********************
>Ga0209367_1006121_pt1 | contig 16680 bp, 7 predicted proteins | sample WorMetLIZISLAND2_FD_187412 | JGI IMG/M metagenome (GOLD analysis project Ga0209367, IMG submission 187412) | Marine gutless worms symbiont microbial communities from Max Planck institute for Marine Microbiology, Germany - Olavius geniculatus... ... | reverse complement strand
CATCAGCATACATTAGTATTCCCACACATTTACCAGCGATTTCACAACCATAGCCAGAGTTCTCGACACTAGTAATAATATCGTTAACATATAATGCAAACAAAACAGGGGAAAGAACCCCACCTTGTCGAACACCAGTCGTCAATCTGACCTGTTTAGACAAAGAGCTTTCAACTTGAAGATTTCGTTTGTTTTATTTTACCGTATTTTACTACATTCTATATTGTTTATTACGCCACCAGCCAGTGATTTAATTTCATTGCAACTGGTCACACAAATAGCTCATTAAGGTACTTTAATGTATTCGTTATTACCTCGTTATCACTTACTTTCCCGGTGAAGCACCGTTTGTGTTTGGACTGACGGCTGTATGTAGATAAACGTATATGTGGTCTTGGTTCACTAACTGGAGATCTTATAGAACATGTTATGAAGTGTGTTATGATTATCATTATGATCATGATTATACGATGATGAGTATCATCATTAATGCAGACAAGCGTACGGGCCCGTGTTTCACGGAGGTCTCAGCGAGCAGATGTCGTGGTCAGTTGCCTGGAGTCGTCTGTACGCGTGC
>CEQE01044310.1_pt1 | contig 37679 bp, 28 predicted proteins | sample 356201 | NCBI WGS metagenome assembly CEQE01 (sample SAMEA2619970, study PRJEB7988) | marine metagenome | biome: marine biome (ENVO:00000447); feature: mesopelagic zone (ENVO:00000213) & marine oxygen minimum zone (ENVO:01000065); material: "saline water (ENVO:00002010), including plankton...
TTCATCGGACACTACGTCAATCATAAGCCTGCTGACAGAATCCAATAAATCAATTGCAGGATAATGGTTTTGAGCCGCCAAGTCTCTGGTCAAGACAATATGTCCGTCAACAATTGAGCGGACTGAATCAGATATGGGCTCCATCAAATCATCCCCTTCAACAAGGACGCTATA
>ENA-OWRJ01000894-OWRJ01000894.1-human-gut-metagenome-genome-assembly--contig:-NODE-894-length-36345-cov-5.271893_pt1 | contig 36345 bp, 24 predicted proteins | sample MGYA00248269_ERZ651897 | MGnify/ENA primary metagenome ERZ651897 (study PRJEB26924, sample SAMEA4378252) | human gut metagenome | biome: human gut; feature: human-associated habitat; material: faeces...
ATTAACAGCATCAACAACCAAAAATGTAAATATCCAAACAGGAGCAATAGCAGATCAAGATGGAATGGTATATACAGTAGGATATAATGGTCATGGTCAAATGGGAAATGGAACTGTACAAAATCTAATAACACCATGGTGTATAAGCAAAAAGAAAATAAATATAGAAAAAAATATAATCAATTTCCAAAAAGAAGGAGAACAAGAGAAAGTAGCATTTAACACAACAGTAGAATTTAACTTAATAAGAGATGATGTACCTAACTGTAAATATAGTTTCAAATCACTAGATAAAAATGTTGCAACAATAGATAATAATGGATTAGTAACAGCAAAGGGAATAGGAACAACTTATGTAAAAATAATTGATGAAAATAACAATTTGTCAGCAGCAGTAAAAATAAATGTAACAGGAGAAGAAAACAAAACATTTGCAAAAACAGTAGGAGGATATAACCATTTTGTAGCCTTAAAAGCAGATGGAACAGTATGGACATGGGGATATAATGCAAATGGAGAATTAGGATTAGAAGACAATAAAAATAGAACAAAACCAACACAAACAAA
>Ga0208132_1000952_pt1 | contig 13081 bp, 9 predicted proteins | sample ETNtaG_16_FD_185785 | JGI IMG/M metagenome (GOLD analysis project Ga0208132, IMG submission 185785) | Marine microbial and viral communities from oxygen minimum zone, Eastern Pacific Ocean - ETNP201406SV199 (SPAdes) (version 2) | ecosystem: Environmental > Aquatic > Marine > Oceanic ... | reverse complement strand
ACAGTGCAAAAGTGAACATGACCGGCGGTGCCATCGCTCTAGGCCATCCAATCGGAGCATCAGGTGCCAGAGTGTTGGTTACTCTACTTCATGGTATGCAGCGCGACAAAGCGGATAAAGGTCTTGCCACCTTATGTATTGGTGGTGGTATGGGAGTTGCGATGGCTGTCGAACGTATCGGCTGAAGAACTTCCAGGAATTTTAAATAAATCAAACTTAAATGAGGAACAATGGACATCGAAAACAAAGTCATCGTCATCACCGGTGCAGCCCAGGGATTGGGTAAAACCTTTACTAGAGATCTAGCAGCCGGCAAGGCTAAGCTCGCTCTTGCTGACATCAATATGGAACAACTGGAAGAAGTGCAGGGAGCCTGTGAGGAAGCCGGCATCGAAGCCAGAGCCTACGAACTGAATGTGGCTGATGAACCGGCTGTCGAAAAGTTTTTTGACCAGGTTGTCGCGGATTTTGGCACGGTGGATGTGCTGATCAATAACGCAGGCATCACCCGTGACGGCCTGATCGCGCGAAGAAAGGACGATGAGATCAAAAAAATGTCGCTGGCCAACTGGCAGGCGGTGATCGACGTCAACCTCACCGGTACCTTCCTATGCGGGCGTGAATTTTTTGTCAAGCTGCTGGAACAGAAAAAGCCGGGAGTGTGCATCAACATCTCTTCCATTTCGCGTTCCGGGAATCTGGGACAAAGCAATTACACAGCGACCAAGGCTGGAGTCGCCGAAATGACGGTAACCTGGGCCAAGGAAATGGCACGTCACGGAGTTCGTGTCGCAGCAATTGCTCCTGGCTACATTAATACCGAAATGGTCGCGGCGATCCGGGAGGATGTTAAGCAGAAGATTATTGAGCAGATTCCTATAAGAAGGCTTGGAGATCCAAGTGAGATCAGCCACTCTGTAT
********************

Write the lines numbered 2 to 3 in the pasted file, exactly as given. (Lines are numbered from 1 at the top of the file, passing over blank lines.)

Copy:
CATCAGCATACATTAGTATTCCCACACATTTACCAGCGATTTCACAACCATAGCCAGAGTTCTCGACACTAGTAATAATATCGTTAACATATAATGCAAACAAAACAGGGGAAAGAACCCCACCTTGTCGAACACCAGTCGTCAATCTGACCTGTTTAGACAAAGAGCTTTCAACTTGAAGATTTCGTTTGTTTTATTTTACCGTATTTTACTACATTCTATATTGTTTATTACGCCACCAGCCAGTGATTTAATTTCATTGCAACTGGTCACACAAATAGCTCATTAAGGTACTTTAATGTATTCGTTATTACCTCGTTATCACTTACTTTCCCGGTGAAGCACCGTTTGTGTTTGGACTGACGGCTGTATGTAGATAAACGTATATGTGGTCTTGGTTCACTAACTGGAGATCTTATAGAACATGTTATGAAGTGTGTTATGATTATCATTATGATCATGATTATACGATGATGAGTATCATCATTAATGCAGACAAGCGTACGGGCCCGTGTTTCACGGAGGTCTCAGCGAGCAGATGTCGTGGTCAGTTGCCTGGAGTCGTCTGTACGCGTGC
>CEQE01044310.1_pt1 | contig 37679 bp, 28 predicted proteins | sample 356201 | NCBI WGS metagenome assembly CEQE01 (sample SAMEA2619970, study PRJEB7988) | marine metagenome | biome: marine biome (ENVO:00000447); feature: mesopelagic zone (ENVO:00000213) & marine oxygen minimum zone (ENVO:01000065); material: "saline water (ENVO:00002010), including plankton...